The plan, which lambasts the “privatization” of education by foundations that wield fat wallets to shape policy and criticizes charter-school networks for decimating black communities and robbing traditional neighborhood schools of resources, drew immediate criticism from education reformers who see charters and groups like Teach for America (the plan calls for its demise) as providing badly needed services to students of color. Some of these reformers said it signaled that the movement was cozy with teachers’ unions and the status quo. Lily Eskelsen Garcia, the head of the National Education Association, one of the country’s two main teachers’ unions, wrote in an emailed comment, “The NEA is honored to stand in solidarity with Black Lives Matter and proud to be a partner with the organizations that support community-based solutions to support students and public schools.”


Thursday, August 4, 2016

The Pitfalls of Free Tuition

The Chronicle of Higher Education
By Emily Deruy
August 3, 2016

Bernie Sanders may be out as a presidential contender, but his proposal to make public college free has worked its way into Hillary Clinton’s education plan. While the plan is making some private colleges nervous, his campaign has succeeded in furthering a broader conversation among university admissions directors about how to make access to higher education more equitable.

The applicant pools at selective universities don’t typically reflect the broader population, acknowledged Jim Rawlins, the director of admissions and assistant vice president of enrollment management at the University of Oregon, during a recent roundtable discussion with a handful of other admissions leaders in Washington, D.C. The different schools in attendance—both public and private, small and large—agreed that needs to change.

But not all schools are convinced that making in-state public schools free for students from families earning less than $125,000 a year by 2021, the gist of Clinton’s plan, is the right approach. Monica Inzer, the vice president and dean of admission and financial aid at Hamilton College, a small private school in rural upstate New York, expressed concern that if such a proposal were to become a reality, some families might not look at private schools that could be a good fit and equally affordable.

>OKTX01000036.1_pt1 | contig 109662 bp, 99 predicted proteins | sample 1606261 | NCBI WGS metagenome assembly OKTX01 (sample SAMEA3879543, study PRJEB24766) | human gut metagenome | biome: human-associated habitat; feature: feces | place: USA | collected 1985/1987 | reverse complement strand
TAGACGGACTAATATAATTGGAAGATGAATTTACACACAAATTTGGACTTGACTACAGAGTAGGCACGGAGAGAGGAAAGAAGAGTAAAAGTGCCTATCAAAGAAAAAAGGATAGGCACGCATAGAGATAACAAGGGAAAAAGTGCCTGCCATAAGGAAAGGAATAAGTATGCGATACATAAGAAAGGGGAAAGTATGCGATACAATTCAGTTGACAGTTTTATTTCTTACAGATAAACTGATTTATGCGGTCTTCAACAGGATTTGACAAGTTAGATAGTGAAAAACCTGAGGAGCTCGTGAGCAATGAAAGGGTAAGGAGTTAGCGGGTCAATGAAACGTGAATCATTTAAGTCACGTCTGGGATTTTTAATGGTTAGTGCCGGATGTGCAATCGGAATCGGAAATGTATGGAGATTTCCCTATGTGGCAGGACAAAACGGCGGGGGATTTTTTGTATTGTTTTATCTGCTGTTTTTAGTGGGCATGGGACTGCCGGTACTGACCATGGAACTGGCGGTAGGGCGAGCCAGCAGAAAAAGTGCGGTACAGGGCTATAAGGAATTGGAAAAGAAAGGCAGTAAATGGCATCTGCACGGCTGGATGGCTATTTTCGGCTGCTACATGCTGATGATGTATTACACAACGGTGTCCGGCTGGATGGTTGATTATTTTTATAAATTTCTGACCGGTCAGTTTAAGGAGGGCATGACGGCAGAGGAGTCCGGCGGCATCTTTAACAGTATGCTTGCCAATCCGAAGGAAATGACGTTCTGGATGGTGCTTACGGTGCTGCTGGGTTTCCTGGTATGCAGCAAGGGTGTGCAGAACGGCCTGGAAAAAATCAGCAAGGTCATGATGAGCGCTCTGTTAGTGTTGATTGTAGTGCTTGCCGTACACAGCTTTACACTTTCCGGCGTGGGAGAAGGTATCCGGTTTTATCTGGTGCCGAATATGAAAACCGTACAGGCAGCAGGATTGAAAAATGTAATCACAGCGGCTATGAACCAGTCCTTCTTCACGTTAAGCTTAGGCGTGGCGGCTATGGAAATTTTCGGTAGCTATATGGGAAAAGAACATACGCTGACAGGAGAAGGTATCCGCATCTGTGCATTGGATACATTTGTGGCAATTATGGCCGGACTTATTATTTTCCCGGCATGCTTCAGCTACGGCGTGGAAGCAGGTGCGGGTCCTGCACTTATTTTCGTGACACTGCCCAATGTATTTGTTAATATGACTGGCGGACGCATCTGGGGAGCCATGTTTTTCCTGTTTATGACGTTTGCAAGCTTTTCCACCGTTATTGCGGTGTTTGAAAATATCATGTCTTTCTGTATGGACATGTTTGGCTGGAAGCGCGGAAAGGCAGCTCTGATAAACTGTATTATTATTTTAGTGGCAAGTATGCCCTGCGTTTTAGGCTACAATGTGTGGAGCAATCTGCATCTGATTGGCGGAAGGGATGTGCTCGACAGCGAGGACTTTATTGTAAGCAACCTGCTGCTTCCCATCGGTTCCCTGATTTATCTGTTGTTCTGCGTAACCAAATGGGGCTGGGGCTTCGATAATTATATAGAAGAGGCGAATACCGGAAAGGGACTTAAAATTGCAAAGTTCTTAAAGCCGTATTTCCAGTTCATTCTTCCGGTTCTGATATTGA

As Jim Nondorf, the vice president for enrollment and student advancement and dean of admissions and financial aid at the University of Chicago, said, students often hear a sticker price and don’t realize the actual cost for low- and even middle-income kids may not be as steep. His school, for instance, offers need-blind admission and promises to meet 100 percent of a family’s demonstrated need. Hamilton eliminated merit aid in 2007, and went completely need blind several years later. The school also runs an emergency aid fund to help students who cannot afford to fly home to visit a sick parent, or clothes for a job interview. But many schools, including many historically black colleges, don’t have the funds (Hamilton’s financial aid budget alone is more than $38 million) to accommodate such students, and losing middle-class kids to free public schools could make supporting poor students even harder, or force schools to take only the very richest students who can pay full price.